Independent testing commissioned by the Center for Environmental Health (CEH) has found high levels of the toxic metal arsenic in Starkey Water, owned by Whole Foods, and Penafiel, owned by Keurig Dr Pepper, bottled in Mexico and sold at Target.
CEH has sent legal notices to these bottled water manufacturers and retailers because the amount of arsenic in the water is above the level requiring a health warning under California’s consumer protection law Proposition 65.
Prop 65 identifies arsenic as a metal that causes reproductive harm and cancer.
“Consumers are being needlessly exposed to arsenic without their knowledge or consent,” said Michael Green, Chief Executive Officer of CEH.
“Customers typically purchase bottled water at exorbitantly high costs with the assumption that it is safer and healthier to drink than tap water, unaware that they are ingesting an extremely toxic metal linked to birth defects and cancer.”
Children are particularly at risk from arsenic exposure because their bodies are still developing, and direct exposure can affect mental and physical development, including lower IQ test scores and school achievement. Arsenic can even harm an unborn child as a result of exposure to pregnant women or women likely to become pregnant. Arsenic in drinking water can cause an increased risk of heart disease, including high blood pressure and diabetes. The metal is also what is known as an “endocrine disrupting chemical”, which means even small doses can wreak havoc on a human’s hormone system.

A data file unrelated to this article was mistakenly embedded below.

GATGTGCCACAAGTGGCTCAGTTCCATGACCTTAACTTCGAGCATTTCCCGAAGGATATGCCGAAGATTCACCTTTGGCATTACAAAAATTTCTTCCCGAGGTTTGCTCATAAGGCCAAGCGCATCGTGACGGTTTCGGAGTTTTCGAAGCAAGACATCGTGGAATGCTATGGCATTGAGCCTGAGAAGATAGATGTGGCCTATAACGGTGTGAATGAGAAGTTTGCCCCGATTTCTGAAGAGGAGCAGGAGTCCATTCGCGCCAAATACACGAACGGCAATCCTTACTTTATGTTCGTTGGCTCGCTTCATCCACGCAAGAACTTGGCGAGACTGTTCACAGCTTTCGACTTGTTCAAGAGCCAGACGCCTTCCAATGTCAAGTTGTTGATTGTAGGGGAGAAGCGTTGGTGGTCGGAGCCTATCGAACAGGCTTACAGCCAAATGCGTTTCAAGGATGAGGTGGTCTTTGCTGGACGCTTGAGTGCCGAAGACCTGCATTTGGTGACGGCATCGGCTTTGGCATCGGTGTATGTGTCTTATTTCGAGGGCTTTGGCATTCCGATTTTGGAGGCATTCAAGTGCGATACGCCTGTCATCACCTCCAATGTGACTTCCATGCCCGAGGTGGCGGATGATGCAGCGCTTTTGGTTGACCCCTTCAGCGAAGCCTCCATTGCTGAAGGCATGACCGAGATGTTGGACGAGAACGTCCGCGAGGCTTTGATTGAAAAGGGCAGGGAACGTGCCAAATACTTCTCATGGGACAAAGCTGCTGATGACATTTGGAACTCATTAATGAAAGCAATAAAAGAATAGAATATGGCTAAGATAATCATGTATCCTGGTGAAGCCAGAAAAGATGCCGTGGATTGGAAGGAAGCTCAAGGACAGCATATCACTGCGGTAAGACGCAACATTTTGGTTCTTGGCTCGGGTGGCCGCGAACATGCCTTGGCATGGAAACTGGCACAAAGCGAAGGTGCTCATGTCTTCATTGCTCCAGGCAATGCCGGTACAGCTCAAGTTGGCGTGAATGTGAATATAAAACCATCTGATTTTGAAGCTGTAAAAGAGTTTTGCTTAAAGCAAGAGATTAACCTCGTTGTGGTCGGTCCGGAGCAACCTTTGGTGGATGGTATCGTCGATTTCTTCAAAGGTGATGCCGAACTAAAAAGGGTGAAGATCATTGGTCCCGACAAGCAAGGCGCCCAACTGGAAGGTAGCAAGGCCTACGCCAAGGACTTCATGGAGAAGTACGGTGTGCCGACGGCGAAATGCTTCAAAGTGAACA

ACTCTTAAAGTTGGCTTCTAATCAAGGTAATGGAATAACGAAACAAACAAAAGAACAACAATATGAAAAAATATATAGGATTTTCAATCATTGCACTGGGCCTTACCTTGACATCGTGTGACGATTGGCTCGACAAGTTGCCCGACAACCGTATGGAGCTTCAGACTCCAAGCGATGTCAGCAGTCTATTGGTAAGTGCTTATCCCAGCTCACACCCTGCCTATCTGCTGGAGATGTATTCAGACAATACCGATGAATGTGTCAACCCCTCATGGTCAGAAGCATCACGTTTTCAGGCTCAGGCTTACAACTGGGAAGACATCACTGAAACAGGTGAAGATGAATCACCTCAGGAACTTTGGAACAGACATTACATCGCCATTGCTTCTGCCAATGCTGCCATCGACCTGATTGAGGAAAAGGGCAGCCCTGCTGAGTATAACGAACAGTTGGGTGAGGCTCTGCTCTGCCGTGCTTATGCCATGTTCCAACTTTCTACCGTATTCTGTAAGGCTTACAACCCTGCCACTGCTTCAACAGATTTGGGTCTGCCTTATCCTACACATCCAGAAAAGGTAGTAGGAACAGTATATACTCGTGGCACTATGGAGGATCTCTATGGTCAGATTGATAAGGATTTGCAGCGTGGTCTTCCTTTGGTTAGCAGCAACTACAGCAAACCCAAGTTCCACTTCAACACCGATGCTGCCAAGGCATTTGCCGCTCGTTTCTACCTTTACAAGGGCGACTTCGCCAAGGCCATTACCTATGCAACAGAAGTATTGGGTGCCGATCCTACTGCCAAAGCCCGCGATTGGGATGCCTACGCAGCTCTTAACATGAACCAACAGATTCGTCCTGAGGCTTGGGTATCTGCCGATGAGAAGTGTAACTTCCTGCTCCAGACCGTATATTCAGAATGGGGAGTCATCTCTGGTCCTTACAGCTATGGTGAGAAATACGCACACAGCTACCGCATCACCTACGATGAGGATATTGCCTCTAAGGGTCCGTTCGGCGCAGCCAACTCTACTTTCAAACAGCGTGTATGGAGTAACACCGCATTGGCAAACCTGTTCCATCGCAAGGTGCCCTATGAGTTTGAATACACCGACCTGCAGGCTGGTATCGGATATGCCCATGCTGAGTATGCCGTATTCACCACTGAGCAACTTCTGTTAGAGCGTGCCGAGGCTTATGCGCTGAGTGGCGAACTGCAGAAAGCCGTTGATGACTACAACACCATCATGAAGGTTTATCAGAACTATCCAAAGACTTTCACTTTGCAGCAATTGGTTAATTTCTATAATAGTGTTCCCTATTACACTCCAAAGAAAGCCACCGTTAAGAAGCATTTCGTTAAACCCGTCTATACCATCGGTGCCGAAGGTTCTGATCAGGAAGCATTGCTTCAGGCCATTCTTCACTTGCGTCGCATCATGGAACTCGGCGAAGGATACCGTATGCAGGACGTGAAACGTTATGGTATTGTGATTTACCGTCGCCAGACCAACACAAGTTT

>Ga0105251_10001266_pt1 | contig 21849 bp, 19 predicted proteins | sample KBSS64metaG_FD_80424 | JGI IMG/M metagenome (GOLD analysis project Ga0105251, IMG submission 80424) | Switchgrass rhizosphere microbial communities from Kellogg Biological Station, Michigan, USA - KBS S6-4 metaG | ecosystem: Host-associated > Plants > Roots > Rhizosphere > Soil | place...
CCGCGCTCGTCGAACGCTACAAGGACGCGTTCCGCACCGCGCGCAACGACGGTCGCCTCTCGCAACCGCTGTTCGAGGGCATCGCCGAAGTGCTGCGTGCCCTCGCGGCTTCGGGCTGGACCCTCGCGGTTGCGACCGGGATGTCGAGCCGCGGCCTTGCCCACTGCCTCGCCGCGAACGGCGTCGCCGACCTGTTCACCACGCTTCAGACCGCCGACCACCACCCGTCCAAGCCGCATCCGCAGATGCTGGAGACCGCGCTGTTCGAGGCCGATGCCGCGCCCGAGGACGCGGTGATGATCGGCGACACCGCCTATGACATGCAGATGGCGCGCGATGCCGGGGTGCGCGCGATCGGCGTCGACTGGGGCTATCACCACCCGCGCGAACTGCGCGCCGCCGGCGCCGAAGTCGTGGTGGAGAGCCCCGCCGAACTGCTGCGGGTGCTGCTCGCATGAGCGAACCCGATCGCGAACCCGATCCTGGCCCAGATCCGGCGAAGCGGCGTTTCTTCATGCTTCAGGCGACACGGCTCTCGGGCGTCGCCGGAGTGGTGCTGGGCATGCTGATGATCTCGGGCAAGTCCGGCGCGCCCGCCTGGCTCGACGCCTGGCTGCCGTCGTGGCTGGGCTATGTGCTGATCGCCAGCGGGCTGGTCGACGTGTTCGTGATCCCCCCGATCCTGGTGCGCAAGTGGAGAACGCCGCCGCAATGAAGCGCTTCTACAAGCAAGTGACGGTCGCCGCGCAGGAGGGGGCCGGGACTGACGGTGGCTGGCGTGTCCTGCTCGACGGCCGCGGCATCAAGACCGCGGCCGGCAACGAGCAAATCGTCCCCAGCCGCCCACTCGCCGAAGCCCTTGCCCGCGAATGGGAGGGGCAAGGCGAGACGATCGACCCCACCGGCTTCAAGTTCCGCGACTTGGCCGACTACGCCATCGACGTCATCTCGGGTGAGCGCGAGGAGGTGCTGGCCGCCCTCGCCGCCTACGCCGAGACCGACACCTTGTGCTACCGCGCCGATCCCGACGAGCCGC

In recent years bottled water has surged in popularity to become the nation’s best-selling bottled beverage. Dr Pepper’s Penafiel and Whole Foods’ Starkey market themselves as safe and healthy products, hailing these beverages as “a refreshing choice for those looking for a tasty way to hydrate” and “a pure, single source water rising from a geothermal spring in the mountains of Idaho.”
CEH has sent legal notices to the manufacturers and retailers of Starkey Water, owned by Whole Foods, and Peñafiel, owned by Keurig Dr. Pepper, which is bottled in Mexico and sold at Target and Walmart.
Yet, CEH’s findings confirm recent research conducted by Consumer Reports (CR), which also discovered high levels of arsenic in these bottled water brands. Penafiel has known for years their products contain elevated levels of this toxic metal and failed to take any action to inform consumers or lower the amount of arsenic in its products. Whole Foods touts itself as ‘America’s Healthiest Grocery Store,’ while continuing to sell Starkey Water without a warning label despite multiple discoveries in recent years of arsenic levels that could pose health risks if regularly consumed.
“There is no place for arsenic in bottled water,” said Caroline Cox, Senior Scientist at CEH. “Bottled water companies need to take the necessary steps to remove this toxic metal from their products, and retailers should stop selling them now. Until those conditions are met, we recommend consumers avoid purchasing Whole Foods’ Starkey and Dr Pepper’s Penafiel.”
By taking the issue directly to companies that make and sell Starkey Water and Penafiel, CEH’s goal is to create a legally binding standard that will protect consumers from the health risks posed by arsenic in the growing bottled water industry, not just in California, but across the country.